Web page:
Dawn Whitmore uses black-and-white photos of her life between ages 20 and 30 as backdrops for full-color compositions that feature vividly realistic images of plants and fruit. The results are a bit like Joseph Cornell shadow boxes but contained in a single photograph.
Also included are images by Jati Lindsay, who portrays musicians in a blur of dynamism, and by two photographers who depict less-upscale D.C. neighborhoods. Susana Raab’s carefully framed pictures show people and places along such streets as Good Hope Road SE, while E. Brady Robinson positions a lone person, sometimes in a yoga pose, against graffiti and commercial signage. Both artists ask for a second look at areas that are often overlooked.
Photo/Diary On view through Nov. 21 at Carroll Square Gallery, 975 F St. NW. 202-234-5601. www.hemphillfinearts.com/exhibitions/carroll-square-gallery/current-exhibitions.
Harshly beautiful and irresistibly exotic, Iceland is always ready for its close-up — or for its wide-angle shot. Five photographers, three of them natives, explore the country in “Visible Iceland,” at Hillyer Art Space. D.C. photographer Jillian Watkins, the show’s organizer, contributes unexpectedly sunny views of both built and natural environments, while San Francisco’s Elena Sheehan highlights impossible blues in a gray-and-white world.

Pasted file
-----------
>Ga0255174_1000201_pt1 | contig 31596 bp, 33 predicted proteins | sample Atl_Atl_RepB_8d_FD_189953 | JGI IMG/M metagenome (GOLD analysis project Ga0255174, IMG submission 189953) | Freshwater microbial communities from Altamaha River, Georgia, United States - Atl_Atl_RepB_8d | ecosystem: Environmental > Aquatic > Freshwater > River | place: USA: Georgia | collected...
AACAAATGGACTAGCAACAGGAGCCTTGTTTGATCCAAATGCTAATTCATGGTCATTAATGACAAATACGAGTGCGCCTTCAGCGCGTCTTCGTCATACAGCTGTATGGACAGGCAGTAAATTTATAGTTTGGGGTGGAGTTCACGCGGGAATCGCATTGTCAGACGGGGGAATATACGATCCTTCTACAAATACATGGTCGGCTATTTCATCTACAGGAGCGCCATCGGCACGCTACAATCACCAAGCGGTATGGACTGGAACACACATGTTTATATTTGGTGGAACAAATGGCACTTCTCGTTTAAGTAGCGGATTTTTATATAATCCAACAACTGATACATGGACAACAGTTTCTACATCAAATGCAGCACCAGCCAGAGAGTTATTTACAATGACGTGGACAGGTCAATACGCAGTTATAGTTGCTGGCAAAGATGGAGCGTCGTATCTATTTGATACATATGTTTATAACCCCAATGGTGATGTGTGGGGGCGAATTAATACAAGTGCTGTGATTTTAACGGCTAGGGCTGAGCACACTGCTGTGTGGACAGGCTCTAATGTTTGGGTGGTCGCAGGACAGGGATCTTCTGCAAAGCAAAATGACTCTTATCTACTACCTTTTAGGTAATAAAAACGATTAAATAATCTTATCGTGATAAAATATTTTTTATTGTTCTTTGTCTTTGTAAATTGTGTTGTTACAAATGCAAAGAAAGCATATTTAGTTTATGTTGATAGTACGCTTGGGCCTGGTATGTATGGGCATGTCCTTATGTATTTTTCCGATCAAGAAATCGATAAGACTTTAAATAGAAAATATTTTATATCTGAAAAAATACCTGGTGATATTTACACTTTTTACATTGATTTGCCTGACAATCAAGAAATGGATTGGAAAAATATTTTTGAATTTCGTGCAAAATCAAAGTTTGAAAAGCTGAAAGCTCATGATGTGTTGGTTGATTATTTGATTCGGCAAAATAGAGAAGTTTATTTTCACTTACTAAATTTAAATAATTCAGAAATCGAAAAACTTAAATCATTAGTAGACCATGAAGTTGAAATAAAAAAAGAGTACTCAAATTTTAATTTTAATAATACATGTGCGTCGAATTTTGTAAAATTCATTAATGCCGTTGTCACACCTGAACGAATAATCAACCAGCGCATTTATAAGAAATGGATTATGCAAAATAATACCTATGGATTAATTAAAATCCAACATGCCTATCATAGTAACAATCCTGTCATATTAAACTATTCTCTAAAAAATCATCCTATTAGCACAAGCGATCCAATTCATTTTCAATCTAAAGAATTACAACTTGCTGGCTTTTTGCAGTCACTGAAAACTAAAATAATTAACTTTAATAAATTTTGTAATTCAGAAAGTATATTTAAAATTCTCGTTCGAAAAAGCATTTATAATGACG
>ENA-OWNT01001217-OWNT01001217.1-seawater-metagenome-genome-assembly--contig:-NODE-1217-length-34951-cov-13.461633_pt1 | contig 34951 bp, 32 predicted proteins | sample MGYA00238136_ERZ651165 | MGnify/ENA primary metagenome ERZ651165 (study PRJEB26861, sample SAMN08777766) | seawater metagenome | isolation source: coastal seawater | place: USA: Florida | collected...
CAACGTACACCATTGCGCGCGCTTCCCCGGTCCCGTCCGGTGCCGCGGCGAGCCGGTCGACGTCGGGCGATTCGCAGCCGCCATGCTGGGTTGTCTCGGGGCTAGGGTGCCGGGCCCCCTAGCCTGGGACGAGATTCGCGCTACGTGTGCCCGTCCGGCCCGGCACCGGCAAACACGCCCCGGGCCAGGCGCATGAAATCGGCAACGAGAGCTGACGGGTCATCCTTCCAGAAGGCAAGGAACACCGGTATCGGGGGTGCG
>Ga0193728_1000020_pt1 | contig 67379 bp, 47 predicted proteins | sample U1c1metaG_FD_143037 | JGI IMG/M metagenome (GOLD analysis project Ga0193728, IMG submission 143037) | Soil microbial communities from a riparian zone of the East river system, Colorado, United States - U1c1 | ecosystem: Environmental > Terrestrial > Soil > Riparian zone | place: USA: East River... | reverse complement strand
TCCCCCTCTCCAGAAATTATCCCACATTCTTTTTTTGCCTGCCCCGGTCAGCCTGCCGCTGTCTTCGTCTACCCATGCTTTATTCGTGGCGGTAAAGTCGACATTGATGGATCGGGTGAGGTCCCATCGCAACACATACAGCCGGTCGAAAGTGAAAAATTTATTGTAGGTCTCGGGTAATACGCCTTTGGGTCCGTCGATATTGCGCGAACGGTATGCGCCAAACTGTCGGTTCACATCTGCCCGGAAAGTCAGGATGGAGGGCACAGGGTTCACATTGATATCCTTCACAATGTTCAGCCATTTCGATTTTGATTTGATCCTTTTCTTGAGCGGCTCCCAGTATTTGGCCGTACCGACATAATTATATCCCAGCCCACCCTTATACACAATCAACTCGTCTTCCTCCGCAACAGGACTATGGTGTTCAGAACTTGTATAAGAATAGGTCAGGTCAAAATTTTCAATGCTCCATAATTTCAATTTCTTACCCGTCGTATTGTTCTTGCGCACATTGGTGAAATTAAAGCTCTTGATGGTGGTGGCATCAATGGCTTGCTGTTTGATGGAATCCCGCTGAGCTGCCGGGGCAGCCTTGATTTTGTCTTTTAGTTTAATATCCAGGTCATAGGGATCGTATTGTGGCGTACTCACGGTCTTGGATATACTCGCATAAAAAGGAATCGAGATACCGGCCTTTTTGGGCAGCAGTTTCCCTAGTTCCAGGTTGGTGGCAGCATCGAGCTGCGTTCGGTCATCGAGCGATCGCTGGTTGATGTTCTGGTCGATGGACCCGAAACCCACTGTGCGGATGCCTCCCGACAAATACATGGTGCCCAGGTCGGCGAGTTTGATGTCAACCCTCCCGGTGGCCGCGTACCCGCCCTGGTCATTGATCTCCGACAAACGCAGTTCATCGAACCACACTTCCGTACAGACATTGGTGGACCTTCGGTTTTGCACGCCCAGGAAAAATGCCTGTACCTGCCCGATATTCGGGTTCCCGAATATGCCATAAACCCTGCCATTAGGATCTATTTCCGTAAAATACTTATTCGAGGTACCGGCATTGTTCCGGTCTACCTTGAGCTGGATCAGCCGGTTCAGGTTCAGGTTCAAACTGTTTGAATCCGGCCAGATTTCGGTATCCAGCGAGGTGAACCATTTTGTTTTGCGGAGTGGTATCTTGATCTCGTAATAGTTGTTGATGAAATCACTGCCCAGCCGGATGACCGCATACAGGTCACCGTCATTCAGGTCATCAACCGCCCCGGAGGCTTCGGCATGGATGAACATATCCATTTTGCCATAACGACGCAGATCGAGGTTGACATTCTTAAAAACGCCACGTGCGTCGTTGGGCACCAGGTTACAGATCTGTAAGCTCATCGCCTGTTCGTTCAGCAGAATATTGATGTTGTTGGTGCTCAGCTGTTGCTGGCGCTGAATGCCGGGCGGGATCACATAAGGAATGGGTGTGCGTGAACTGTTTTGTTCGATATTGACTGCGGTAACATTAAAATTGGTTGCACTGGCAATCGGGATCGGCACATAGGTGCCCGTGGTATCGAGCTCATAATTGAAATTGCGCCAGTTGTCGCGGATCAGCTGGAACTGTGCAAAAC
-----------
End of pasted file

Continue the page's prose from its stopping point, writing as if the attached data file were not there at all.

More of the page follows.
Katrín Elvarsdóttir, the only artist now living in Iceland, and Utah-based Svavar Jonatansson have taken to the road, with Elvarsdóttir depicting trailers in seemingly hostile locations, and Jonatansson documenting both sides of a 900-mile circular route around the island. Los Angeles-based Fridgeir Helgason shows such lonely structures as a saltbox house and a rusted playground slide in the misty expanses; the manmade objects make the landscape look all the more untamable.
Also at Hillyer, Anthony Palliparambil Jr. is showing photos (not always his) that he has manipulated on an iPad. The images in “#reIMAGINE” — all square, mostly small — are characterized by bright, unnatural colors and hard-edged, geometric patterns. Four “Sun Sets” suggest Jasper Johns and Kenneth Noland targets, but the pictures more often recall such early-20th-century art movements as futurism and constructivism. These days, of course, futuristic effects can be achieved with the touch of a button, which in itself is sort of futuristic.